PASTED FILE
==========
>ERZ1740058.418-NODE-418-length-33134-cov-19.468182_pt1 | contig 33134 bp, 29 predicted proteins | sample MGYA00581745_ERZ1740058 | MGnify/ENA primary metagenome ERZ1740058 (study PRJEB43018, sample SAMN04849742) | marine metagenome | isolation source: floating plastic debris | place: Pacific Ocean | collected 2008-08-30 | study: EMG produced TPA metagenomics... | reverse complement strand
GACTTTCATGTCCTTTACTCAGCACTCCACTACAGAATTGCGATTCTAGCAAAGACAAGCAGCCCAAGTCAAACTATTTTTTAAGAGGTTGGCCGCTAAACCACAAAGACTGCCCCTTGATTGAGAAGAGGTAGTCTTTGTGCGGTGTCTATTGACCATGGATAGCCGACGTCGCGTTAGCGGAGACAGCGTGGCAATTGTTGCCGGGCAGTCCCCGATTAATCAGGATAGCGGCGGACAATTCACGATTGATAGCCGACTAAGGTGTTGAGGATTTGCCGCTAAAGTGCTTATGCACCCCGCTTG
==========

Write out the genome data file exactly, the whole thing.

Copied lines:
>ERZ1740058.418-NODE-418-length-33134-cov-19.468182_pt1 | contig 33134 bp, 29 predicted proteins | sample MGYA00581745_ERZ1740058 | MGnify/ENA primary metagenome ERZ1740058 (study PRJEB43018, sample SAMN04849742) | marine metagenome | isolation source: floating plastic debris | place: Pacific Ocean | collected 2008-08-30 | study: EMG produced TPA metagenomics... | reverse complement strand
GACTTTCATGTCCTTTACTCAGCACTCCACTACAGAATTGCGATTCTAGCAAAGACAAGCAGCCCAAGTCAAACTATTTTTTAAGAGGTTGGCCGCTAAACCACAAAGACTGCCCCTTGATTGAGAAGAGGTAGTCTTTGTGCGGTGTCTATTGACCATGGATAGCCGACGTCGCGTTAGCGGAGACAGCGTGGCAATTGTTGCCGGGCAGTCCCCGATTAATCAGGATAGCGGCGGACAATTCACGATTGATAGCCGACTAAGGTGTTGAGGATTTGCCGCTAAAGTGCTTATGCACCCCGCTTG